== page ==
Summer Sale | 30% OFF for any Realphones 2.0 edition — Shop Now
Summer Sale | 30% OFF for any Realphones 2.0 edition — Shop Now
Emulation review
Range Rover Sport (RR SSC) in Realphones 2.0 from the car owner
July 10, 2024
Evgeniy Golotenko
(Mix engineer, sound designer, music producer, film composer)
I've been interested in Realphones and have been a user since only studio emulations were available.

I always felt the need for additional control, and when I saw a message from the developer in the dSONIQ chat looking for a car to emulate, I immediately agreed. I always wanted to expand the capabilities of Realphones technology and have an emulation of a familiar environment.

It looks like we succeeded!
The car is equipped with:

  • 8 Helix speakers:
  • 4 mid-bass (70-4000 Hz) — one in each door,
  • 2 tweeters on a passive crossover with a resonance frequency of about 1.8 kHz,
  • one front speaker,
  • one built-in subwoofer in the trunk.
  • 2 HERTZ amplifiers: one for the subwoofer and a four-channel for the front and rear.

The head unit in the car is stock, with a basic tone control (treble, bass, and subwoofer level) and a balance control (L-R and Front-Rear). The F-R balance adjusts the ratio between all the speakers in the cabin and the subwoofer. The subwoofer amplifier has an LPF set around 100 Hz.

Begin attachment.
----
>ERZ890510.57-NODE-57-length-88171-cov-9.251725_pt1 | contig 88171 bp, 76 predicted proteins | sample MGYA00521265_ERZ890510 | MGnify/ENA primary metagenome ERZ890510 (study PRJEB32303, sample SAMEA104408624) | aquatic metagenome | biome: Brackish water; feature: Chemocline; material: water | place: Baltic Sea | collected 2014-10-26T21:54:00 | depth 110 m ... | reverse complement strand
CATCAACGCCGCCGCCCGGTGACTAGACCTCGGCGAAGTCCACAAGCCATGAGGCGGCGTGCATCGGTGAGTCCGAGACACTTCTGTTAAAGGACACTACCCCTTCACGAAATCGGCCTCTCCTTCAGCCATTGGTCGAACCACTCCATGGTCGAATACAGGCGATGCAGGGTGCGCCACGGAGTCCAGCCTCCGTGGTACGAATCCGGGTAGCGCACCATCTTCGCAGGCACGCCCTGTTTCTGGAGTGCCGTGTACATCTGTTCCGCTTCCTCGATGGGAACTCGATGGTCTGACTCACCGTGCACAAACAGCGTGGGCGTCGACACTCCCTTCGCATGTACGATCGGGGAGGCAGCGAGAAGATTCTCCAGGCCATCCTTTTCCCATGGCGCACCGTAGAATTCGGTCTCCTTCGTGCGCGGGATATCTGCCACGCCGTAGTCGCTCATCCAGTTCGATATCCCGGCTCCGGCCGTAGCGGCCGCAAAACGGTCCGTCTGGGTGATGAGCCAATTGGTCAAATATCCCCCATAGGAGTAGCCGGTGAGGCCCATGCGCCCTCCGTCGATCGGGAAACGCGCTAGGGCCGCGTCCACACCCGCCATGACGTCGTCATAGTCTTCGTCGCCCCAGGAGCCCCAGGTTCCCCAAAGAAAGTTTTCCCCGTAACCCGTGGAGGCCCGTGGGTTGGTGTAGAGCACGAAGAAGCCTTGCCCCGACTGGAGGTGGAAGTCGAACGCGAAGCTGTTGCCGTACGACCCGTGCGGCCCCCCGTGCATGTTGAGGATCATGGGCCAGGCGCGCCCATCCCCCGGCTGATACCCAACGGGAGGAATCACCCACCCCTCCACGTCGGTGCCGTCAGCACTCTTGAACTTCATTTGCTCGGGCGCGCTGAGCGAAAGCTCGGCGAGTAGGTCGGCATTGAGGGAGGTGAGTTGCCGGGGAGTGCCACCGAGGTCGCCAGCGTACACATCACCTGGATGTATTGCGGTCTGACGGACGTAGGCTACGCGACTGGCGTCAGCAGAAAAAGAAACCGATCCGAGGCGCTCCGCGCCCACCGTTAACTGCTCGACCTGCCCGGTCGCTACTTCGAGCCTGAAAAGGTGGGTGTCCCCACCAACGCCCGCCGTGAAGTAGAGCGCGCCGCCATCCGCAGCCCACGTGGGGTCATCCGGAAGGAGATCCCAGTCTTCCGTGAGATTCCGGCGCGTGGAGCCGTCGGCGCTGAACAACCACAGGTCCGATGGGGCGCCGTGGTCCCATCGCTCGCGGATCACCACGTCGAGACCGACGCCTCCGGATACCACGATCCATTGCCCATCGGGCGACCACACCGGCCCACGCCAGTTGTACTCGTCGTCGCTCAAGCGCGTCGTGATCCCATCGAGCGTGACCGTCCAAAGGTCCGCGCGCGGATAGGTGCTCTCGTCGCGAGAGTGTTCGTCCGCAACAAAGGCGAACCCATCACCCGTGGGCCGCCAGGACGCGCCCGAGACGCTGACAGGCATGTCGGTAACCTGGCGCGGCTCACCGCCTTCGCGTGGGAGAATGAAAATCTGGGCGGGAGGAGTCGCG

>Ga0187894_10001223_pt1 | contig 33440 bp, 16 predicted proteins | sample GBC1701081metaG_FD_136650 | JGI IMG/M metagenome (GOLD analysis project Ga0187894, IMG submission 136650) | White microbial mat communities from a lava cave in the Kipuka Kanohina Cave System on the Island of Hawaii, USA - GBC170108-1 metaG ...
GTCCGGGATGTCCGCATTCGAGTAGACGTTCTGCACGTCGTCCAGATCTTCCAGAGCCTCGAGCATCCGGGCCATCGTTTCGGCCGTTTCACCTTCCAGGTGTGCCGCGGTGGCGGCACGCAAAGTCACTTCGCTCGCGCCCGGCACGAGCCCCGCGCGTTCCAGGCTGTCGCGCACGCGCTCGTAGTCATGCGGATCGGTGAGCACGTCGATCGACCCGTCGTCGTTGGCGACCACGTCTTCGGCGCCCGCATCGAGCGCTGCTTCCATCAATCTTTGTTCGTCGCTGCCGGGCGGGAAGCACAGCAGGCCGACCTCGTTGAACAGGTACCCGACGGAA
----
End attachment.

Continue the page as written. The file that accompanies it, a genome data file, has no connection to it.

The car is equipped with high-quality sound insulation, which attenuates about 25 dB at frequencies of 700 Hz and above when the windows and doors are closed. This allows for comfortable conversation and music listening without increasing the volume, even in noisy conditions.

While listening to reference tracks, including with a specialist from dSONIQ, before measurements, we concluded that the most natural sound of music is achieved when all tone, balance, and subwoofer level controls are set to zero. The measurements for the emulation were carried out under these conditions.

In real life, due to the technical characteristics of the car (the main engine tone at idle is around 50 Hz) and depending on the music genre, there may sometimes be a desire to add bass for a more powerful sound. When evaluating the sound of mixes in the car and its emulation I do not look for small mistakes like "738 Hz needs to be cut by 0.74 dB," but rather assess the overall tonal balance.

The most informative range for me is 300-1000 Hz, especially around 500 Hz. Excess in this area sounds extremely unpleasant. In terms of high and ultra-high frequencies, in my opinion, any car is not the best control. However, if the mid-highs and/or highs are overdone, the mix cannot be listened to loudly in the car due to unpleasant sensations.

It is always clear if there is not enough low end, and whether it is punchy or weak. Here lies the key difference between the emulation and the original: in the actual car, at a sufficient SPL level, the right low end is felt by the body. This is the moment when you understand if everything is good in this area. Poorly constructed or insufficient low end will not punch the body even at high volume.

Overall, the emulation is very close to the original, but it has more pronounced audible "comb filtering" in the upper part of the spectrum. This can be adjusted by ear using the Ambience and Response controls.
The dSONIQ team and the emulations they create are not affiliated, endorsed, or licensed by Land Rover.
Want to check Realphones in action?
Download your free 41-day trial today